In 1928, the Omaha World-Herald ran a front-page story about the closure of the church. It described sentimental feelings and talked about the future of the building, and said it was “necessary” for the congregation to merge with the Central United Presbyterian Church. However, the article never said why the church had to close. Exactly 38 years after the building was opened, the congregation held its last service ever. With members who’d been in the congregation for 40 years, it was surprising to read the paper’s report that nobody shed a tear among the ladies’ society for the church. I think its a hint that something shady happened, but I have no idea what.

For the next several decades the church was home to a Foursquare congregation. However, it found a new forever congregation in 1961.

Faith Temple COGIC Moves In

This is a 1970 newspaper photo of Faith Temple Church of God in Christ, 2108 Emmet Street, North Omaha, Nebraska
This is a 1970 newspaper photo of Faith Temple Church of God in Christ, located at 2108 Emmet Street.

White flight swept the Kountze Place neighborhood in the 1950s, and with it every predominantly white congregation in the neighborhood fled, too. After being located in the Near North Side for a decade, one Black congregation moved to the Kountze Place neighborhood after white flight began to cool and more African American families moved in.

In 1961, the Faith Temple Church of God in Christ bought the building. Led by Rev. Vernon Richardson, Faith Temple Church of God in Christ (COGIC) started in 1951. In the 1970s, Bishop Richardson began broadcasting live from his church, and continued for several years. By the late 1990s, the church had 400 active members and was the birthplace of several other COGIC congregations. In 1999, the City of Omaha recognized then Bishop Richardson by renaming Emmet Street in front of the church in his honor.

They’ve been worshiping there since, and continue today. Maintaining the church as a beacon in the neighborhood for more than 60 years, Faith Temple has been there far longer than the original congregation.

Like much of the Kountze Place neighborhood surrounding it, the 130-plus-year-old church building has not been recognized by the City of Omaha as an official Omaha Landmark, and its not listed on the National Register of Historic Places.

More Articles about Presbyterians in the History of North Omaha
First United Presbyterian Church | Calvin Memorial Presbyterian Church | Hillside Presbyterian Church | Covenant Presbyterian Church | Omaha Presbyterian Theological Seminary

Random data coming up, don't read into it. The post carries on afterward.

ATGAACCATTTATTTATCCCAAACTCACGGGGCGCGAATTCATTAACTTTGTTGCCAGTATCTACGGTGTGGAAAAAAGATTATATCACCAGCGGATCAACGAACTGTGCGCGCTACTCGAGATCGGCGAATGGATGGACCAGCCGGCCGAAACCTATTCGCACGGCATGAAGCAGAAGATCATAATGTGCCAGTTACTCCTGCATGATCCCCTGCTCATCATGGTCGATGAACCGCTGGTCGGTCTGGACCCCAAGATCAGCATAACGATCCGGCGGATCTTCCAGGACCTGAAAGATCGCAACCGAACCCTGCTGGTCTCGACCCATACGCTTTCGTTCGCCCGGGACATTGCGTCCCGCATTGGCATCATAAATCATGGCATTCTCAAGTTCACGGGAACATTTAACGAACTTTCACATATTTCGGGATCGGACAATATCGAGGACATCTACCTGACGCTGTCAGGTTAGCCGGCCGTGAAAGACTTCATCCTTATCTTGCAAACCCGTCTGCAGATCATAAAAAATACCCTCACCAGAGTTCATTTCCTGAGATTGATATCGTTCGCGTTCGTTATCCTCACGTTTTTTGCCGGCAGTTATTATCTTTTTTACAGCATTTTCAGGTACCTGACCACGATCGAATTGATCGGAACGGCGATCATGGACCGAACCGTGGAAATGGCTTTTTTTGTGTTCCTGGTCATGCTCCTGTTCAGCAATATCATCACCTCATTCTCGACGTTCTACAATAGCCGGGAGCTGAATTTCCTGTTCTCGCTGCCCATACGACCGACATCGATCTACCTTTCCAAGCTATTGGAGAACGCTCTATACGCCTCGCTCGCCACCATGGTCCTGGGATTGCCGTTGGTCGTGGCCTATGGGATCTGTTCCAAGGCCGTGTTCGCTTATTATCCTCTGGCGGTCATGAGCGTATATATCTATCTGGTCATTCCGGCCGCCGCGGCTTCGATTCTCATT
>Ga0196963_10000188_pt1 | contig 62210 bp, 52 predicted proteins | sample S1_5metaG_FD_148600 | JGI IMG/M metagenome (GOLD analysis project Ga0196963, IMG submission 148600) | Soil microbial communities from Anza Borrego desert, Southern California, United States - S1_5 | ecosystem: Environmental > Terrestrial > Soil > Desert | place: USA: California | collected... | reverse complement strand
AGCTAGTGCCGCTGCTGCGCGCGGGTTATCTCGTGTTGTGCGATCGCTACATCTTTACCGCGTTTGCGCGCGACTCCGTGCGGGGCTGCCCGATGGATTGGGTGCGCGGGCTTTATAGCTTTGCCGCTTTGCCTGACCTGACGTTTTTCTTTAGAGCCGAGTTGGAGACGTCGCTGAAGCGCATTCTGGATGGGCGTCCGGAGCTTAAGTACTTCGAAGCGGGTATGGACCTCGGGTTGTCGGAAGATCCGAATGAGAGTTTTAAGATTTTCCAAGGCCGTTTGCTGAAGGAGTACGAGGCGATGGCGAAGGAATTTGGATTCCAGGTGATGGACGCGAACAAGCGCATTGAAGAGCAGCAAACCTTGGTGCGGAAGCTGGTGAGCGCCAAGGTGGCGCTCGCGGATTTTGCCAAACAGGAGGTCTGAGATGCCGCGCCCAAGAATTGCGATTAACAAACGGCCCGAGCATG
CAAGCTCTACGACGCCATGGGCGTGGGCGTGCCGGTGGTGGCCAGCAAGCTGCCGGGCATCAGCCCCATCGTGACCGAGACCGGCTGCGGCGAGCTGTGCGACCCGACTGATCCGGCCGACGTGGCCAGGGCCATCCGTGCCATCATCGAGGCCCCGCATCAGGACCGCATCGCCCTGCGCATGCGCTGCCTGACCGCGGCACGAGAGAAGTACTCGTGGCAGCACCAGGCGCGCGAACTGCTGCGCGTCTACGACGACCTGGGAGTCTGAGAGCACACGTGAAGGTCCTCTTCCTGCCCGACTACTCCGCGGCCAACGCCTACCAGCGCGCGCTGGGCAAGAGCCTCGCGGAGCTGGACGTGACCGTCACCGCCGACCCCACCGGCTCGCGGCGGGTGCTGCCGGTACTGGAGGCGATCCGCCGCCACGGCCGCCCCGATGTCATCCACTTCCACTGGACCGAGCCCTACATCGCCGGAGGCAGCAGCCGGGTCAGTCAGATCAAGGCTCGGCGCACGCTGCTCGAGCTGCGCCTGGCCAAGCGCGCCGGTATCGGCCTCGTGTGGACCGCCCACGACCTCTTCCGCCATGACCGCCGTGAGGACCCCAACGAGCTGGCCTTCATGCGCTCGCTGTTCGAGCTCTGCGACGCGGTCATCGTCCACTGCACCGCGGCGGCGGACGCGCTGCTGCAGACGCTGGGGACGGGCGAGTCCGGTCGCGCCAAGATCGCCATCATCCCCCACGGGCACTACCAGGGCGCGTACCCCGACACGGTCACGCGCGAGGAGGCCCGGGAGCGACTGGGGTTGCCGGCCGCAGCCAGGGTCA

More Articles about Kountze Place
General: Kountze Place | Kountze Park | Omaha University | North 16th Street | North 24th Street | Florence Boulevard | Wirt Street | Binney Street | 16th and Locust Historic District
Organizations: First UPC/Faith Temple COGIC | St. Paul Lutheran Church/Clair Memorial UMC | Hartford Memorial UBC/Rising Star Baptist Church | Immanuel Baptist Church | Salvation Army Hospital | Calvin Memorial Presbyterian Church | Omaha Presbyterian Theological Seminary
Houses: Charles Storz House | Anna Wilson’s Mansion | McCreary Mansion | McLain Mansion | Redick Mansion | John E. Reagan House
Events: Trans-Mississippi and International Exposition | Greater America Exposition | 1960s Riots
Businesses: Hash House | 3006 Building | Grand Theater | 2936 North 24th Street | Corby Theater

More Articles about Historic Black Churches in North Omaha
Main Article: Historic Black Churches in North Omaha
Churches: St. John’s AME Church | Mount Moriah Baptist Church | Hope Lutheran Church| Bethel AME Church | New Bethel COGIC | Zion Baptist Church | Rising Star Baptist Church | Faith Temple COGIC | Mt. Calvary Community Church | St. Benedict the Moor Catholic Parish
Former Churches: Calvin Memorial Presbyterian Church | Hillside Presbyterian Church | St. Philip the Deacon Episcopal Church

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2 responses to “A History of First United Presbyterian Church”

  1. Thank you for the article. The “white flight” did a service for this beautiful old church. I am so glad it is used and loved to this day. God bless the congregation.

    Like